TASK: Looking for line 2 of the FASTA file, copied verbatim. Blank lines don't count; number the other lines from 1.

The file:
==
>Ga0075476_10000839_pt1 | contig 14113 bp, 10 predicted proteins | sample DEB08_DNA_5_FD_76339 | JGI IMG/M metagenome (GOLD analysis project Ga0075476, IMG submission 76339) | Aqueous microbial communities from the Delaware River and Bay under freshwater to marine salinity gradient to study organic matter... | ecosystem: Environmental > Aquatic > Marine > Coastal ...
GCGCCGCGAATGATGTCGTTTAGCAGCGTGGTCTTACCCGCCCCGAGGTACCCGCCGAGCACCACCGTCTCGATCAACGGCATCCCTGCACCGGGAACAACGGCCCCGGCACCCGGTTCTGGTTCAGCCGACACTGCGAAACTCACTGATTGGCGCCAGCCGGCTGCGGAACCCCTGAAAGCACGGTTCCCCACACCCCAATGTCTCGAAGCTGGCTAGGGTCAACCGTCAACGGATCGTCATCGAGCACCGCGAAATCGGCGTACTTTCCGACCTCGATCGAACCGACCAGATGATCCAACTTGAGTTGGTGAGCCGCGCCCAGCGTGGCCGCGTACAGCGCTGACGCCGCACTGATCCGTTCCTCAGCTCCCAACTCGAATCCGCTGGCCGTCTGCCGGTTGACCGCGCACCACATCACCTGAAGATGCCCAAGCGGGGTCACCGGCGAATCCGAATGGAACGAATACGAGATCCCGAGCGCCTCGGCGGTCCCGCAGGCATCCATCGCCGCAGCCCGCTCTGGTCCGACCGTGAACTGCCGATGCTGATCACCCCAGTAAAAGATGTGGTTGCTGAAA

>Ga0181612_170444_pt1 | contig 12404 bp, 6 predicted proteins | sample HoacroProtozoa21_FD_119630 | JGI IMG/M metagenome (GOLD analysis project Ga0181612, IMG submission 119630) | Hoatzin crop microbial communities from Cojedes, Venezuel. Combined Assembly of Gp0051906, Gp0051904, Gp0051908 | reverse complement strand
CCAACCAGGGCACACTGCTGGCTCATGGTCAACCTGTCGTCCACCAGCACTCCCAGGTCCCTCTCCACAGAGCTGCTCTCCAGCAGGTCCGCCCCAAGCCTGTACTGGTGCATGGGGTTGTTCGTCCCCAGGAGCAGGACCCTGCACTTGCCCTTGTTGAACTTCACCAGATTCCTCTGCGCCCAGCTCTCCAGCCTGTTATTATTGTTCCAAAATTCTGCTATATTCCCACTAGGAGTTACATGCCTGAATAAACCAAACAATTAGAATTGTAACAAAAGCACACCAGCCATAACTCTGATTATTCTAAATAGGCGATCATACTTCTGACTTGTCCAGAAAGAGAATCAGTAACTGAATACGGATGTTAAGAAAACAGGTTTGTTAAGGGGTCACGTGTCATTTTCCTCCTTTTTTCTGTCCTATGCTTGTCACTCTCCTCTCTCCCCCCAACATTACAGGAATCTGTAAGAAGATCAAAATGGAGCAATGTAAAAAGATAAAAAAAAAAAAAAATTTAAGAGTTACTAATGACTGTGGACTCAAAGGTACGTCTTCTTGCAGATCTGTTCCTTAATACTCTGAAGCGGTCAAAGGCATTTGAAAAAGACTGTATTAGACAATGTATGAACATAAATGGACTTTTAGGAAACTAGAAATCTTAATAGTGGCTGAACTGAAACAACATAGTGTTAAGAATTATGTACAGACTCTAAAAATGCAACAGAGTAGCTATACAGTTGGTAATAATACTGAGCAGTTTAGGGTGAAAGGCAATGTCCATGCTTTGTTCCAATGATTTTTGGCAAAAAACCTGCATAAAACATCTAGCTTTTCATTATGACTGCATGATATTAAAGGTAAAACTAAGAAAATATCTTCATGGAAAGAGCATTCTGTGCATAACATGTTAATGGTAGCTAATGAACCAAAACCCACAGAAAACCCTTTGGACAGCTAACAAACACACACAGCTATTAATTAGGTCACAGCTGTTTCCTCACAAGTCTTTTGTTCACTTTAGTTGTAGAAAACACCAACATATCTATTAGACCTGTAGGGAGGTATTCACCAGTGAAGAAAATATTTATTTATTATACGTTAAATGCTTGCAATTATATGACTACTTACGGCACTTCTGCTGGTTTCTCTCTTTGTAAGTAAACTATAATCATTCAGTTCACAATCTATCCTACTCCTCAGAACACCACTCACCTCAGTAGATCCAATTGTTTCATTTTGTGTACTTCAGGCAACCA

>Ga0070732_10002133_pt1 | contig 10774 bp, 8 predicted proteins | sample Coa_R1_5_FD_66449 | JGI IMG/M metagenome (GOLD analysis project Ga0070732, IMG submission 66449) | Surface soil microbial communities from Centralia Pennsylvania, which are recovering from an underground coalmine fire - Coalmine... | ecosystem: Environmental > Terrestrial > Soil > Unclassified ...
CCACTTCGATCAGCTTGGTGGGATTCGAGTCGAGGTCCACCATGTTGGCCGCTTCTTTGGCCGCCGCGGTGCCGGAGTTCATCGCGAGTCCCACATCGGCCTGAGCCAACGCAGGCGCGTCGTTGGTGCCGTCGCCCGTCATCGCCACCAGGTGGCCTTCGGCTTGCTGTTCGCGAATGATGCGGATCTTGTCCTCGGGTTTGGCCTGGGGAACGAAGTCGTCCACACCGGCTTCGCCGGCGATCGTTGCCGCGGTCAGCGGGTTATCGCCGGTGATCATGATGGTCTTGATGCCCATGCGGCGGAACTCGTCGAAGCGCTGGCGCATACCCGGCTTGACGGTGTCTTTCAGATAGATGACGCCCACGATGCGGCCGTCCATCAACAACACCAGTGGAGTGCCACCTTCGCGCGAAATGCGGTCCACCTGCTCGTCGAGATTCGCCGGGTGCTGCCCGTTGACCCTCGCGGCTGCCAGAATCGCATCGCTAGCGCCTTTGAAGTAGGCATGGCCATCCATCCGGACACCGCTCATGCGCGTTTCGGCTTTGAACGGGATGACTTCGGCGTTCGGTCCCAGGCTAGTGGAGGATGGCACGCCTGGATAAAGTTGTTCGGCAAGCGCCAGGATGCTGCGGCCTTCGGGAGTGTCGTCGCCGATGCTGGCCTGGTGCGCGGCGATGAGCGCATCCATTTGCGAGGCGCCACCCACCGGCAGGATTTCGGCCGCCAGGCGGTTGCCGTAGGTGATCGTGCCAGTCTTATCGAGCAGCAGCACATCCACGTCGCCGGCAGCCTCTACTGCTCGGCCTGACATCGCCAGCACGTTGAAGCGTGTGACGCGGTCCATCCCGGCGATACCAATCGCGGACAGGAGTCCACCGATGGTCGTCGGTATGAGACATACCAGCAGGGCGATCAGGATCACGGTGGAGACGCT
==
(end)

GCGCCGCGAATGATGTCGTTTAGCAGCGTGGTCTTACCCGCCCCGAGGTACCCGCCGAGCACCACCGTCTCGATCAACGGCATCCCTGCACCGGGAACAACGGCCCCGGCACCCGGTTCTGGTTCAGCCGACACTGCGAAACTCACTGATTGGCGCCAGCCGGCTGCGGAACCCCTGAAAGCACGGTTCCCCACACCCCAATGTCTCGAAGCTGGCTAGGGTCAACCGTCAACGGATCGTCATCGAGCACCGCGAAATCGGCGTACTTTCCGACCTCGATCGAACCGACCAGATGATCCAACTTGAGTTGGTGAGCCGCGCCCAGCGTGGCCGCGTACAGCGCTGACGCCGCACTGATCCGTTCCTCAGCTCCCAACTCGAATCCGCTGGCCGTCTGCCGGTTGACCGCGCACCACATCACCTGAAGATGCCCAAGCGGGGTCACCGGCGAATCCGAATGGAACGAATACGAGATCCCGAGCGCCTCGGCGGTCCCGCAGGCATCCATCGCCGCAGCCCGCTCTGGTCCGACCGTGAACTGCCGATGCTGATCACCCCAGTAAAAGATGTGGTTGCTGAAA